Conflicting Gambling Bills Reach Florida Legislature

The Florida House voted on Wednesday 73-40 in favor of a bill that if adopted with its current provisions will basically shrink the state’s gambling industry to few select options. To be more precise, the Legislature’s lower house aims to keep the existing gambling status quo.

The bill has now joined a Senate piece in the Florida Legislature. It is still unknown when exactly lawmakers are set to discuss the two proposals, but what can be said with almost complete certainty is that they are not likely to reach an agreement that easily.

If the Florida House does not see necessity for any form of gambling expansion, the Senate calls for the addition of more options at local tribal and commercial gambling properties. The state’s 2017 regular legislative session ends on May 5, which means that lawmakers have less than a month to decide on what would be the best. Both houses have previously pointed out that they are ready to negotiate and to compromise. However, given the fact that they have taken two contrasting approaches toward gambling, it is rather curious to see how far their readiness for compromise will extend.

Two important sticking points are expected to appear during negotiations – the addition of slot machines at gambling venues in eight counties where that had been approved by voters, and the Seminole Tribe casino issue.

Legislators will have to decide whether more slot machines are what the industry needs or whether it will be fair to neglect countywide votes in favor of limited gambling options.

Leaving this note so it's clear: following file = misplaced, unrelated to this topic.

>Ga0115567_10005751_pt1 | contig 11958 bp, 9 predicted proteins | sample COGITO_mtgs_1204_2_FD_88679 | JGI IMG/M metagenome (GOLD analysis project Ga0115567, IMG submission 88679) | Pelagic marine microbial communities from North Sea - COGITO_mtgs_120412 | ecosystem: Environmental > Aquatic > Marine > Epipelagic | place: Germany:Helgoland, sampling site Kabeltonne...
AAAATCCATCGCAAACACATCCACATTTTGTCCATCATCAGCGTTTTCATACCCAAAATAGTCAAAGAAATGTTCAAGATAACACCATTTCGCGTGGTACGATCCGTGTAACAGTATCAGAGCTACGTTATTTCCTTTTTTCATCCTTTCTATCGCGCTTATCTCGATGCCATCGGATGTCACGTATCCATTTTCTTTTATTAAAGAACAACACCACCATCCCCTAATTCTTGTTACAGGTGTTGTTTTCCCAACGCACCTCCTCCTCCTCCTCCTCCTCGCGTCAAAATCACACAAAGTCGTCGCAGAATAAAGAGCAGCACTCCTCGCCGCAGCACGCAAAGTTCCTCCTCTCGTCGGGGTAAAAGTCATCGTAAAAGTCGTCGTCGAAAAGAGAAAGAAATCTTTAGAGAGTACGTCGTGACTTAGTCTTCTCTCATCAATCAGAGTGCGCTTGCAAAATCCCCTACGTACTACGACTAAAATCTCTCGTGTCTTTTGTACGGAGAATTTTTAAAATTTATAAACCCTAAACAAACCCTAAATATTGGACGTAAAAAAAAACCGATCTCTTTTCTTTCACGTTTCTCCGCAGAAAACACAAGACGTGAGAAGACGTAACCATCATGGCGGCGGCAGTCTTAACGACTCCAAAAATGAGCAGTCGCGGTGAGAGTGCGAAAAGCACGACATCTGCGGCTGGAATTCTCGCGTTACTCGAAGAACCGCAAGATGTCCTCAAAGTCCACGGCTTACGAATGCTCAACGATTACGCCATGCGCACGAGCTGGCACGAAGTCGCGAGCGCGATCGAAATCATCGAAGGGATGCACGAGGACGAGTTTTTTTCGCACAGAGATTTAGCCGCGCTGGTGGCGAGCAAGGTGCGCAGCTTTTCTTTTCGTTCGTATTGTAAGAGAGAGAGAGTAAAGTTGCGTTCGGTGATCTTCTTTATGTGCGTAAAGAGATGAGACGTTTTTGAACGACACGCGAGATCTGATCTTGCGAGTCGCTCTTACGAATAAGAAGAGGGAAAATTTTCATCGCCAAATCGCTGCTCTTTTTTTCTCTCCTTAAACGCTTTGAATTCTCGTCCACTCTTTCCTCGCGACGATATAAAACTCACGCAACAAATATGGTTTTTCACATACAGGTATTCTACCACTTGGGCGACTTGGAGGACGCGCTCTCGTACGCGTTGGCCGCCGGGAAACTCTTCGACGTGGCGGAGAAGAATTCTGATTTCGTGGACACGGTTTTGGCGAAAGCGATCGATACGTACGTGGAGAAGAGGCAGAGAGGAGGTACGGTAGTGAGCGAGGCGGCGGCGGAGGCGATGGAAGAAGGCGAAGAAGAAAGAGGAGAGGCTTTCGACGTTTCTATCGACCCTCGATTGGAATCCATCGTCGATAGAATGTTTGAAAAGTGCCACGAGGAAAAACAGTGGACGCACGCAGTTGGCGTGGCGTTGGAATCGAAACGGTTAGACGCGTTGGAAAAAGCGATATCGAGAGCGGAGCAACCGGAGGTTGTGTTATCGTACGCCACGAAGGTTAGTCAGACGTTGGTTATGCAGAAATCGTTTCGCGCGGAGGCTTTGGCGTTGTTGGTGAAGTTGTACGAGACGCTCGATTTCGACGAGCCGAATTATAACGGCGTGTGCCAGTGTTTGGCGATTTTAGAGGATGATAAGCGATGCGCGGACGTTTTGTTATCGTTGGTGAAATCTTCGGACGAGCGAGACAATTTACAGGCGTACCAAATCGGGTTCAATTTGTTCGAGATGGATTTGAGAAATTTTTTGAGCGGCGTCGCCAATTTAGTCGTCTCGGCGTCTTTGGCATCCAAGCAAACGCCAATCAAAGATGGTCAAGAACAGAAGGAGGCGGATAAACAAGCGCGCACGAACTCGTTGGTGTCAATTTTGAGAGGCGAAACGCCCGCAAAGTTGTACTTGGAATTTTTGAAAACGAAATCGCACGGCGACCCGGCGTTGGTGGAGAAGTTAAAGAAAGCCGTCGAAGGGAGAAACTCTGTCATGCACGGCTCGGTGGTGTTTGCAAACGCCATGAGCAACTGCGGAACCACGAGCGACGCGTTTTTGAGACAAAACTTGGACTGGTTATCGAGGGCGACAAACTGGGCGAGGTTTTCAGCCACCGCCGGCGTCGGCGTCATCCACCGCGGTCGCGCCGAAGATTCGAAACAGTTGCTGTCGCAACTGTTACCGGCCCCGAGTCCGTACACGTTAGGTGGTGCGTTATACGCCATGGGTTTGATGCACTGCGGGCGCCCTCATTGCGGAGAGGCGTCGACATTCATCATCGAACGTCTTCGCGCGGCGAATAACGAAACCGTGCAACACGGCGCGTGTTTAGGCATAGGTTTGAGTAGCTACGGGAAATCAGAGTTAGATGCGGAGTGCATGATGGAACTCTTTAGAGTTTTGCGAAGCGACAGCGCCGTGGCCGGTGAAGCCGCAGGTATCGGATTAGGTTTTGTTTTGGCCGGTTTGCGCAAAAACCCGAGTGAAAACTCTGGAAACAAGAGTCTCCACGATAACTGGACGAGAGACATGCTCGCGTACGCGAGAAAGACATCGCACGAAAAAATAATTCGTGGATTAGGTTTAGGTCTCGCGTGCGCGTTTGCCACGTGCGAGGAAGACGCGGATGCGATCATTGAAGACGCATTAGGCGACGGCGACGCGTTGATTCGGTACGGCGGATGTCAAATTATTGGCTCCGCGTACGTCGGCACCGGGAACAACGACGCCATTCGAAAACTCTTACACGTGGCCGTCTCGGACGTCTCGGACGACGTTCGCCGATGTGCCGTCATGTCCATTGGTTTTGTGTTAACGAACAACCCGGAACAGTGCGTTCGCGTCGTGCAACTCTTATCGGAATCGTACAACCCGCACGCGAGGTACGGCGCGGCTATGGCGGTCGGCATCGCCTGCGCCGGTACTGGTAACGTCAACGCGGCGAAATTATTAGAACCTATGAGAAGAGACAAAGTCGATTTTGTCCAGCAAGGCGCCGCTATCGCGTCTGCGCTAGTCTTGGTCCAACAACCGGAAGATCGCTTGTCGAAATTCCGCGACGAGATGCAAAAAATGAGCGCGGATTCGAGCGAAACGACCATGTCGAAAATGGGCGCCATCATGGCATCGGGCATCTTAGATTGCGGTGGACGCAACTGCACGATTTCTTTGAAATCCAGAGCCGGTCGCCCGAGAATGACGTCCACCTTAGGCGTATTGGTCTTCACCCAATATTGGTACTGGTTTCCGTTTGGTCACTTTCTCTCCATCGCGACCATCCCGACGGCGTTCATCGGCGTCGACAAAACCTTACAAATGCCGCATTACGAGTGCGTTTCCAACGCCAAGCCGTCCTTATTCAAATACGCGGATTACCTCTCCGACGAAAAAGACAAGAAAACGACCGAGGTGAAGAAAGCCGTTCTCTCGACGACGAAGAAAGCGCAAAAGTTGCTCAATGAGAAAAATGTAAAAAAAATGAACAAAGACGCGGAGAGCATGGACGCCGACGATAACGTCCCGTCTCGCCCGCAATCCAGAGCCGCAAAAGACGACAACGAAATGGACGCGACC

The two houses will also have to find a solution that will satisfy the Seminole Tribe, but will be equally feasible for the state. Florida and tribal officials have been locked in battle over tribal casinos’ blackjack exclusivity for almost two years now. A federal judge sided with the tribe late last year and the state has appealed that ruling.

Both the Senate and the House have proposed their own solutions to the issue. However, none of them was welcomed by tribal officials, who argued that the tribe will have to pay more to the state without being offered that much more than what it currently has in exchange.

If the Florida Legislature fails to negotiate any agreement in relation to the two legislative proposals, it will be stuck with unsolved gambling issues for another year. What is more, any failure on a solution costs the state significant amounts of money from gambling. If any of the two bills is approved and the Seminoles settle to it, this would mean that the tribe will have to contribute $3 billion in payments to the state over the first seven years after the law had taken effect.

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